The surface of Mars may be toxic to life. Image Credit: NASA
New research has shown that the Martian soil is quite an inhospitable environment for microbial life.
While the evidence suggesting that life may have once existed on Mars in its distant past remains promising, the same can't be said for the chances of finding microbes there today.
In a recent study, scientists exploring the effects of perchlorates on the Red Planet discovered that these common chemicals, which can be found all over Mars, might actually render the planet significantly more toxic to life than had been previously realized.
In a series of experiments, the researchers exposed Earth bacteria to the same levels of perchlorates and ultraviolet rays that anything attempting to survive on the surface of Mars would encounter.
The results indicated that the bacteria were wiped out twice as quickly with the perchlorates present.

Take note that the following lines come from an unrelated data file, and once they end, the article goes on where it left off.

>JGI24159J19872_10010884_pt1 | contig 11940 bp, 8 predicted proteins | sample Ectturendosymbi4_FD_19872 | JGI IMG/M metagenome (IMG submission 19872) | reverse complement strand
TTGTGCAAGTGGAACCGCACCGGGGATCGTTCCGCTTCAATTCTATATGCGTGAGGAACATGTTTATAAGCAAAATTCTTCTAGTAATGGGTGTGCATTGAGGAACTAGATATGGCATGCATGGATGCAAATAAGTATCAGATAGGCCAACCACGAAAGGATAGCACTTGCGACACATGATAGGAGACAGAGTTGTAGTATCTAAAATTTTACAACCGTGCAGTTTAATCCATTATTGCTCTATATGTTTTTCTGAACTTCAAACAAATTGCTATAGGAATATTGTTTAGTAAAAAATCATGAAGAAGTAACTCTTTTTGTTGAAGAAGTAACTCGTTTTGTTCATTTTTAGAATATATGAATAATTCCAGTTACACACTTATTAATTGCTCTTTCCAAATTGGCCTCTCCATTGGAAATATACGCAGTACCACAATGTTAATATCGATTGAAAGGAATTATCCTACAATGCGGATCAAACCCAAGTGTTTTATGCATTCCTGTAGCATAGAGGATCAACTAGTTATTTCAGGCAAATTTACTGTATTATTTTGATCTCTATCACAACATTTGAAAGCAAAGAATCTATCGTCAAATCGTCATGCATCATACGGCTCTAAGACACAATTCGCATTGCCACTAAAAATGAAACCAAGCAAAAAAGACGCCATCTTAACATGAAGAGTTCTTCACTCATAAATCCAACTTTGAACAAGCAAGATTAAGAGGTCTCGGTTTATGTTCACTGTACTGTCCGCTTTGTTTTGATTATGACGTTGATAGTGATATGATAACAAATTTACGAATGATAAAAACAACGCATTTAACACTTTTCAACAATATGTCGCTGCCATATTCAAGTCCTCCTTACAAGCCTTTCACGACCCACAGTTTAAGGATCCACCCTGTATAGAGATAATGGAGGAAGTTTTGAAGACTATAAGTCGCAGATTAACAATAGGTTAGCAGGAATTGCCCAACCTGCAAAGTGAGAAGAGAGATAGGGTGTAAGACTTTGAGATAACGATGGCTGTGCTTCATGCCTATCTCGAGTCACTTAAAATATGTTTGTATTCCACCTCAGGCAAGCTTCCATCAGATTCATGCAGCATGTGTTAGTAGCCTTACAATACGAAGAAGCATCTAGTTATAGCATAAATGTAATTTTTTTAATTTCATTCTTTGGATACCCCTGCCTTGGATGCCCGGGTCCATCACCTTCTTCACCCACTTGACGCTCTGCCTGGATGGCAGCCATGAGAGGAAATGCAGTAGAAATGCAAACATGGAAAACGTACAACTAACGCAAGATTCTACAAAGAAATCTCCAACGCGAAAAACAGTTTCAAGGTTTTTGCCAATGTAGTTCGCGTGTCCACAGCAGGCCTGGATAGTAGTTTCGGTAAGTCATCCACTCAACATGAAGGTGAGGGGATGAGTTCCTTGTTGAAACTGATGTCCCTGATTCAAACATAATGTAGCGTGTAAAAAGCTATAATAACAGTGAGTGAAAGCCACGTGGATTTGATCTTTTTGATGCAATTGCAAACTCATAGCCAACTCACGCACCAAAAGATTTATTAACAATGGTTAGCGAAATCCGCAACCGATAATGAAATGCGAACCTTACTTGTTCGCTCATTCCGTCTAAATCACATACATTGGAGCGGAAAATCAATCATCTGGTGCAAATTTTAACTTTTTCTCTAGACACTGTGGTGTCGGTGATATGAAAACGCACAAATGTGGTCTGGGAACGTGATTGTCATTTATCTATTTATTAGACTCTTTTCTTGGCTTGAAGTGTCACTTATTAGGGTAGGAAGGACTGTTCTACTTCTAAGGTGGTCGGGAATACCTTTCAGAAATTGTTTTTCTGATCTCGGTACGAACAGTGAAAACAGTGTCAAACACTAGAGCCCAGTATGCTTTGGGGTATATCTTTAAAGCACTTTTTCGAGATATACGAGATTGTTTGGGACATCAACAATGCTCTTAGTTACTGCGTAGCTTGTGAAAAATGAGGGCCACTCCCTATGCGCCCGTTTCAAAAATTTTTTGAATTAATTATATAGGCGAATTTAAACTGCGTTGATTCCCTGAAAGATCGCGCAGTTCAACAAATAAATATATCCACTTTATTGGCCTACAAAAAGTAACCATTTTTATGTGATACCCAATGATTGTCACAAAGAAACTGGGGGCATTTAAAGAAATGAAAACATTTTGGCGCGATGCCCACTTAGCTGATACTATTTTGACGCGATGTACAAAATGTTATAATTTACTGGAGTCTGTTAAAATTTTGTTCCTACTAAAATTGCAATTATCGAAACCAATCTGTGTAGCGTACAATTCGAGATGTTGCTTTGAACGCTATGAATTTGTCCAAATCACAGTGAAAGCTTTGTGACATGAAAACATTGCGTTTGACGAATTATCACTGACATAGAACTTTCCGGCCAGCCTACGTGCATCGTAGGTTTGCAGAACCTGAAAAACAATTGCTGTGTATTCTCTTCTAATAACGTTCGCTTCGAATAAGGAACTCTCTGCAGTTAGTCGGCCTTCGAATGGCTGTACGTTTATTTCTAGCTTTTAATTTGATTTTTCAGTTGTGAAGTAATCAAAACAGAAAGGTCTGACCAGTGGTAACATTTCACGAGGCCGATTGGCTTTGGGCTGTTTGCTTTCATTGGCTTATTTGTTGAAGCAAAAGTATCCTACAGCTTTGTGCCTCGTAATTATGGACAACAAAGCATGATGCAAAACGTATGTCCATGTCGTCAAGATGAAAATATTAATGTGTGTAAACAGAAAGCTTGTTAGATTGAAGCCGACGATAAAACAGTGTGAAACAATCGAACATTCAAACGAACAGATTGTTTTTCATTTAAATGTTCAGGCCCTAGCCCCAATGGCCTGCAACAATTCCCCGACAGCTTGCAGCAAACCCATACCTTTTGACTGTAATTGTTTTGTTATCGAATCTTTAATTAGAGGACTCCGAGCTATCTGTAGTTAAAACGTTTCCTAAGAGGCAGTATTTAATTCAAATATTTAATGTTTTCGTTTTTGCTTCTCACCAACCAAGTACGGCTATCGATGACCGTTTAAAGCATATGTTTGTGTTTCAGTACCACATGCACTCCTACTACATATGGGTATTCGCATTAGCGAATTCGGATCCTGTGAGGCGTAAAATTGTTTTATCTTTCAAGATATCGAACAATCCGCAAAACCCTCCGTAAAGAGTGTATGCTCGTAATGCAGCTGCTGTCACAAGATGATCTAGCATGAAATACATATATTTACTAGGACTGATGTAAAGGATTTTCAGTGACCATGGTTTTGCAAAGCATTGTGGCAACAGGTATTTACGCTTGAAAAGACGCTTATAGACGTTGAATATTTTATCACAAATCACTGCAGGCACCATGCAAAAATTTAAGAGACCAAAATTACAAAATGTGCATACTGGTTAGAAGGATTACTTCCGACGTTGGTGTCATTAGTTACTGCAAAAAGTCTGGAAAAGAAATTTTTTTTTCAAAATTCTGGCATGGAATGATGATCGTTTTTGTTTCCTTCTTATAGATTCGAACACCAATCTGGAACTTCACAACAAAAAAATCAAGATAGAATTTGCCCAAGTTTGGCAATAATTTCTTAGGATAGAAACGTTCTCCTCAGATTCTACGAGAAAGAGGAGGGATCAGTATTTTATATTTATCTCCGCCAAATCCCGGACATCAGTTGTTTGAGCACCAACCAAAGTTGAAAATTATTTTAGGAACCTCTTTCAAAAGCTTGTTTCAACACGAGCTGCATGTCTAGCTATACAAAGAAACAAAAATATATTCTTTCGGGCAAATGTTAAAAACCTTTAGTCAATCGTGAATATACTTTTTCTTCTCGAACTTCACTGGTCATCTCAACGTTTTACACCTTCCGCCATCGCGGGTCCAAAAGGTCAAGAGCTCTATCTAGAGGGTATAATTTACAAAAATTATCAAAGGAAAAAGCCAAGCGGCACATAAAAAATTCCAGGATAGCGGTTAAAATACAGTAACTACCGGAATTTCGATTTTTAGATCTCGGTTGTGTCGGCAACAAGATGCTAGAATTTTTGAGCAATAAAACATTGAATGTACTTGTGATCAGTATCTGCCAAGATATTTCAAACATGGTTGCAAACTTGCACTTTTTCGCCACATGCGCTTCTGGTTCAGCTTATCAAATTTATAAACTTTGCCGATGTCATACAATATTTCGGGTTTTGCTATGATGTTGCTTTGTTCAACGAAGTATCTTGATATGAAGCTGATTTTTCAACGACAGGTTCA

To make things worse, adding other components of the Martian soil, such as iron oxide and hydrogen peroxide, resulted in the bacteria dying off up to 11 times faster than with the perchlorates alone.
"These data show that the combined effects of at least three components of the Martian surface, activated by surface photochemistry, render the present-day surface more uninhabitable than previously thought," the researchers wrote.
On the plus side, at least the risk of contaminating Mars with bacteria from Earth is also much lower.
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